Major histocompatibility complex class II-associated invariant chain (Ii) provides several important functions that regulate class II expression and function. One of these is the ability to inhibit class II peptide loading early in biosynthesis. This allows for efficient class II folding and egress from the endoplasmic reticulum, and protects the class II peptide binding site from loading with peptides before entry into endosomal compartments. The ability of Ii to interact with class II and interfere with peptide loading has been mapped to Ii exon 3, which encodes amino acids 82-107. This same region of Ii has been described as a nested set of class II-associated Ii peptides (CLIPs) that are transiently associated with class II in normal cells and accumulate in human histocompatibility leukocyte antigen-DM-negative cell lines. Currently it is not clear how CLIP and the CLIP region of Ii blocks peptide binding. CLIP may bind directly to the class II peptide binding site, or may bind elsewhere on class II and modulate class II peptide binding allosterically. In this report, we show that CLIP can interact with many different murine and human class II molecules, but that the affinity of this interaction is controlled by polymorphic residues in the class II chains. Likewise, structural changes in CLIP also modulate class II binding in an allele-dependent manner. Finally, the specificity and kinetics of CLIP binding to class II molecule is similar to antigenic peptide binding to class II. These data indicate that CLIP binds to class II in an analogous fashion as conventional antigenic peptides, suggesting that the CLIP segment of Ii may actually occupy the class II peptide binding site.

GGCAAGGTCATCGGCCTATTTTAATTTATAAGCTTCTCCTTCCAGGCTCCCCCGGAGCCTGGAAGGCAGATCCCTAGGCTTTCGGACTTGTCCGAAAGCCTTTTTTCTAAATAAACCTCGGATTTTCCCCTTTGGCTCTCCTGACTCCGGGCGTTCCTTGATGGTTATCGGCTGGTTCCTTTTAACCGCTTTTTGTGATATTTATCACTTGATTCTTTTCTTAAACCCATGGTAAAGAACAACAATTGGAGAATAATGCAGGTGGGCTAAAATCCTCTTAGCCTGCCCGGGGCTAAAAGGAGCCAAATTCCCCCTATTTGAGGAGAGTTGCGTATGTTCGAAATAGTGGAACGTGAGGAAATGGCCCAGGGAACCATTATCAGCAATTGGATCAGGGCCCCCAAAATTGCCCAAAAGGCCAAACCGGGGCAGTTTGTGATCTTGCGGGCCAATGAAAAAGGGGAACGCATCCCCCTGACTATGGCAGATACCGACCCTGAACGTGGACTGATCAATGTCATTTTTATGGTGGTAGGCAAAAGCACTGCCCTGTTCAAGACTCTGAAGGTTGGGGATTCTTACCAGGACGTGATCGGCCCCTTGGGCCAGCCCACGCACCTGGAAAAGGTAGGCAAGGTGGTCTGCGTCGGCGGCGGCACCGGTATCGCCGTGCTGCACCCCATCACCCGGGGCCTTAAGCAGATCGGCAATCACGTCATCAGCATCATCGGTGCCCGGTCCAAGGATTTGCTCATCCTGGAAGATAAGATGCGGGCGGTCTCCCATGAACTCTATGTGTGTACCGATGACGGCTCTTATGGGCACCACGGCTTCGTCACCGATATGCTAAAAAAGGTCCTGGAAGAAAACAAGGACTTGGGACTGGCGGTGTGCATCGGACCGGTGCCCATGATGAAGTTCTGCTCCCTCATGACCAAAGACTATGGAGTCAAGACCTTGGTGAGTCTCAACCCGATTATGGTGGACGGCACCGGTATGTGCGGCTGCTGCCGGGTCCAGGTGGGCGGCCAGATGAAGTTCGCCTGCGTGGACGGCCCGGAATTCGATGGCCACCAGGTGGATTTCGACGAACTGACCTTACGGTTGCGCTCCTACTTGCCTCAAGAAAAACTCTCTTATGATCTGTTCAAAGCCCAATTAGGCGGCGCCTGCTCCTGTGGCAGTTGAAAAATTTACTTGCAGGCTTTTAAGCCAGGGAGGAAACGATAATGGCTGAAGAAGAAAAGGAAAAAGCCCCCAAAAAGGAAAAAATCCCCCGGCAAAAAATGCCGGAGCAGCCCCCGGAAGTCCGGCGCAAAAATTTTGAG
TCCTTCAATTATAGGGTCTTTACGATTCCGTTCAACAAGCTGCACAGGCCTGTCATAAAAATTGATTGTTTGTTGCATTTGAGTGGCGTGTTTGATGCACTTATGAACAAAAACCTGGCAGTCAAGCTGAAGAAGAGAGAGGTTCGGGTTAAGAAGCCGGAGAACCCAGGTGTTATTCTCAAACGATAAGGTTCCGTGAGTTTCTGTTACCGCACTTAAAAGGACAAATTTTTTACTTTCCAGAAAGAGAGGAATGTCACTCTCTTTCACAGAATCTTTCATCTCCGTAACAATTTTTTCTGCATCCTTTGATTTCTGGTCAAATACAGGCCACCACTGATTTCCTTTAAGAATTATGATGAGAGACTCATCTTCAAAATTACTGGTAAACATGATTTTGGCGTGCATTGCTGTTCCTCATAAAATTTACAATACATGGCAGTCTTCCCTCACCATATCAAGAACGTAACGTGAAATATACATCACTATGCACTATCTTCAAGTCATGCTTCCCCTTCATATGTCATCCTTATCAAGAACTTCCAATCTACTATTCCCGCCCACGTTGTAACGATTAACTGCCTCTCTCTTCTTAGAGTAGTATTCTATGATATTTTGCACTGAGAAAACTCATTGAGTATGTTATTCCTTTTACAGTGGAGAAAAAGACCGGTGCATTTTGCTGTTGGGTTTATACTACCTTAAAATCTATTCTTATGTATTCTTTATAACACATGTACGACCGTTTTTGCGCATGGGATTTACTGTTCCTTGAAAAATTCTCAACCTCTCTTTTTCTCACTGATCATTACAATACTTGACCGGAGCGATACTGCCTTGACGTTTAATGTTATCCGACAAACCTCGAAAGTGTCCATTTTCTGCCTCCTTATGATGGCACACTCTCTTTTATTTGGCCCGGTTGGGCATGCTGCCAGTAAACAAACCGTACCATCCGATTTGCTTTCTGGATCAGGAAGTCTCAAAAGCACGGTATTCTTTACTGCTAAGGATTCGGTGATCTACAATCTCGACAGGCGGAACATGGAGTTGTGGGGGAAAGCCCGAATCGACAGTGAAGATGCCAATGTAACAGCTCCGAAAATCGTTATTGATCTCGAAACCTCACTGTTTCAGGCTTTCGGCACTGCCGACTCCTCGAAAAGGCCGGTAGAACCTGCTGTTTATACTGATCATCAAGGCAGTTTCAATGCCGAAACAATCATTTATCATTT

Binding of major histocompatibility complex class II to the invariant chain-derived peptide, CLIP, is regulated by allelic polymorphism in class II.
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A Sette, S Southwood, J Miller, E Appella; Binding of major histocompatibility complex class II to the invariant chain-derived peptide, CLIP, is regulated by allelic polymorphism in class II.. J Exp Med 1 February 1995; 181 (2): 677–683. doi: https://doi.org/10.1084/jem.181.2.677
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